Supply chain performance management consists of doing three things: aligning plans with goals, optimizing future activities to reach goals, and understanding business results and their impact on the supply chain and, through it, the organization. Stated somewhat differently, supply chain performance management answers three key questions about business: What should we be doing? How are we doing? And what can we do to make it better? Ventana Research believes getting the answers to these questions requires the use of appropriate technology and an organization-wide effort that ties operational goals to the financial goals of the business.
Supply chain performance management is the practice of managing the effectiveness and value of your supply chain by aligning trading partners, service providers, employees, processes and systems to a common set of goals and objectives. When this practice is applied at the three key levels – strategic, tactical and operational – of an organization, it provides not only a framework but a toolset with which to address and resolve the uncertainties and risks of the supply chain, and thus to improve business outcomes. That may sound challenging at first, but addressed systematically it is easier to understand and do than it may seem.
Supply chain performance management analyzes supply chain process requirements to produce objective metrics, it uses technology to track processes according to those metrics and it provides managers with reliable information they can use to make accurate assessments of and better decisions about operations and personnel. It does this by applying a performance management methodology such as Ventana Research’s PerformanceCycleTM. This is a closed-loop process that involves three steps: Align, Optimize and Understand.
The first step, Align, answers the question “What should we be doing?” Performance alignment links strategy with corporate goals and objectives in a way that makes best use of the company’s resources by coordinating the efforts of every member of the extended enterprise. This step is focused on ensuring that the recommended actions and plans are in the direct path for reaching the goals and objectives and executing the initiatives set out by executives and management. Applied to supply chain operations, it is the alignment of departments, employees and trading partners with the company’s strategic priorities and plans. Those priorities and plans typically are stated financially, and thus operational goals – for example, supplier quality – must be connected to financial goals such as operating costs. To do this management first must establish clear metrics and targets associated with those strategic goals. Then executive management must communicate those targets effectively to middle management, to front-line supervisors and finally to the individual performers, so that everyone comprehends what must be done and why. Once those targets are coordinated, performance can be scored and rewards and incentives offered where required.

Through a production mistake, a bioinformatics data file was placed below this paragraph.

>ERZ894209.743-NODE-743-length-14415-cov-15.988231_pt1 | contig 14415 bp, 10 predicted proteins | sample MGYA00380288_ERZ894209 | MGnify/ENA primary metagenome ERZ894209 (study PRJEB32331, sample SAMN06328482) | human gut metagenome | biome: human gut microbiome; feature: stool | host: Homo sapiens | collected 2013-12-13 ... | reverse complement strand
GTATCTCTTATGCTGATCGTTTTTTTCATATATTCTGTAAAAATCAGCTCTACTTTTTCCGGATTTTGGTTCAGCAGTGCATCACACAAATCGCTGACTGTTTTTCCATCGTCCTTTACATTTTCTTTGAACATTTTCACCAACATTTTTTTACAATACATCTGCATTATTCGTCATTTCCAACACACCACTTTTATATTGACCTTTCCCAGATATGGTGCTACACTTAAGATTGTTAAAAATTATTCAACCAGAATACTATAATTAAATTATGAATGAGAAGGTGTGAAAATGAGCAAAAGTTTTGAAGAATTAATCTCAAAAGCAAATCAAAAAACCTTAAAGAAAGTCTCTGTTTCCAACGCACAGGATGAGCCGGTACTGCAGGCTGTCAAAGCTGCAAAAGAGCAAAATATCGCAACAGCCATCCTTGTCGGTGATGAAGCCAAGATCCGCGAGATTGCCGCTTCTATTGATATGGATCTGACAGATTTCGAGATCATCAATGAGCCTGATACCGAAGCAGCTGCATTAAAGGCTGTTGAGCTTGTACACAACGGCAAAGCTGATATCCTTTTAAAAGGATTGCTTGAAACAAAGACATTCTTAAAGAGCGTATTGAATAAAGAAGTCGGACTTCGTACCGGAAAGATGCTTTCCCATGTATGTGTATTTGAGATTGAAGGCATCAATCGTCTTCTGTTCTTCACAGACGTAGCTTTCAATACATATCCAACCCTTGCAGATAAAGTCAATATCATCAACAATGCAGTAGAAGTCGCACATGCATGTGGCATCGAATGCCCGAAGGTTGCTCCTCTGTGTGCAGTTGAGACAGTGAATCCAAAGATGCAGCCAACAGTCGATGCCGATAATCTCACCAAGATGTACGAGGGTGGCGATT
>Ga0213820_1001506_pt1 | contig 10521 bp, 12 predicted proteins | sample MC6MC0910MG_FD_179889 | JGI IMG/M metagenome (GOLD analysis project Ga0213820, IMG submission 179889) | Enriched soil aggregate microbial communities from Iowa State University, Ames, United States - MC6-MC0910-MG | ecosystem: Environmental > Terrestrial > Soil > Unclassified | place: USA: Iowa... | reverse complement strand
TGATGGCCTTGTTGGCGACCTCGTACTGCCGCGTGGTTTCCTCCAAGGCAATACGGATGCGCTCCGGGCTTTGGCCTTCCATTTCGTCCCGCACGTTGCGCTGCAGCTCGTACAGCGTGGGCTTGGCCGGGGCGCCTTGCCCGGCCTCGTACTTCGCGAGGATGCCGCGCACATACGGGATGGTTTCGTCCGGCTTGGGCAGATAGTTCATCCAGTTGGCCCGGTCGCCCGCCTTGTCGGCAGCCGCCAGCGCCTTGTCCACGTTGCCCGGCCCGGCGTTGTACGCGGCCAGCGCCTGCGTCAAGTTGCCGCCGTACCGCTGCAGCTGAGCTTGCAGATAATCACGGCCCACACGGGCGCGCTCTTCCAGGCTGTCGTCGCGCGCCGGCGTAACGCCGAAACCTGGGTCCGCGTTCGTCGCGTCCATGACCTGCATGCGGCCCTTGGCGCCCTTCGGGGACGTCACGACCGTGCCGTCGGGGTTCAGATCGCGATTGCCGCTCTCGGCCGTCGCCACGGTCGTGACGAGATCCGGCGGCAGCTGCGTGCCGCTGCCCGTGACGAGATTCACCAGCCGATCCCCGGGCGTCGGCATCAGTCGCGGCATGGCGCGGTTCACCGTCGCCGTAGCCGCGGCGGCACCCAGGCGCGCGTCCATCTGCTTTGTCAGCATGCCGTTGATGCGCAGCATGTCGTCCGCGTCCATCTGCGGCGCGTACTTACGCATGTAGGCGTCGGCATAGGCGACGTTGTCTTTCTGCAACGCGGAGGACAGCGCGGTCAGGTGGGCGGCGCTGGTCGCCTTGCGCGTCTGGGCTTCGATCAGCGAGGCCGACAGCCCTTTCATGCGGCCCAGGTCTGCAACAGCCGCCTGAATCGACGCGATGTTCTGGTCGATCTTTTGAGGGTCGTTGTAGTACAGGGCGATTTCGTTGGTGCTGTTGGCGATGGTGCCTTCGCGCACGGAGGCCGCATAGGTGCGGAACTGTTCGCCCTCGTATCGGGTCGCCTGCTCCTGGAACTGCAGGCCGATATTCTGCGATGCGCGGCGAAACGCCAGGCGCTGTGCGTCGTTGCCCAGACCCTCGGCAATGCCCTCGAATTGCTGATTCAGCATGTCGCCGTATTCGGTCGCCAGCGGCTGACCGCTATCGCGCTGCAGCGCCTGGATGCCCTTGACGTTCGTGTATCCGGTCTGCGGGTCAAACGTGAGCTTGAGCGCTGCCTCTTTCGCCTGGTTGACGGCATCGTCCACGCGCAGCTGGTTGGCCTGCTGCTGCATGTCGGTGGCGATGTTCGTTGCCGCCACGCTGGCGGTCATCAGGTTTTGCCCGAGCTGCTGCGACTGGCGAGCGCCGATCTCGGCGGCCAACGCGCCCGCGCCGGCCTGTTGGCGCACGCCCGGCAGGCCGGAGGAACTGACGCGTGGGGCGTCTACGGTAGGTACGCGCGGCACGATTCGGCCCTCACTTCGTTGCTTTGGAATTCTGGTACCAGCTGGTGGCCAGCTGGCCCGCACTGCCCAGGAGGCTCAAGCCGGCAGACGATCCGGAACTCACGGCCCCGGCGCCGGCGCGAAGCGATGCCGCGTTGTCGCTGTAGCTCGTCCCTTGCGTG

The second step of supply chain performance management, Optimize, answers the question “What can we do to make it better?” It involves making operations and processes as effective as possible through modeling, planning, forecasting, collaborating, integrating and decision-making. This step not only identifies constraints and root causes of problems but goes one step further by modeling the impact of corrective actions. Among other things, optimizing includes integrated business planning (such as consensus demand planning and forecasting) across multiple lines of business or brands, multiple factories or regional operational facilities, and formal, executive-level sales and operations planning (S&OP) review meetings. These formal reviews are important because they assure that key trade-off decisions about demand, supply, capacity and products are visible to those at the top of the organization.
The third step, Understand, answers the question “How are we doing?” To determine how efficient and productive processes and people are, their performance must be measured. Thus, this step involves examining the company’s operational process, which includes such activities as plan, source, make, deliver and return, to determine how well it works and what results it delivers. To do this requires good supply chain business intelligence that identifies the root causes of problems so they can be resolved. Understanding supply chain performance management also requires that executives roll up results to be able to see how performance at the job level – for instance, order-picking accuracy – contributes to performance at the process level – in this case, customer order accuracy – and how that in turn contributes to performance at the top level of business, such as growth in revenue or market share.
Ventana Research believes that managing supply chain performance effectively requires the right use of software to align your people, resources and business process activities. But it’s not enough to have just software that helps you align, a dedicated S&OP package that helps you optimize or business intelligence software that helps you understand. Nor is it sufficient just to have scorecards, dashboards or performance alerts. Rather, you must deploy both systems and processes. Moreover, applications should support not only an overall enterprise view but departmental views as needed. Above all, supply chain performance management must fit into an enterprise-wide approach to performance management that ties operational goals to the financial goals of the business. And it should be done systematically, step by step, with measurements and reviews along the way, as in Ventana Research’s PerformanceCycleTM.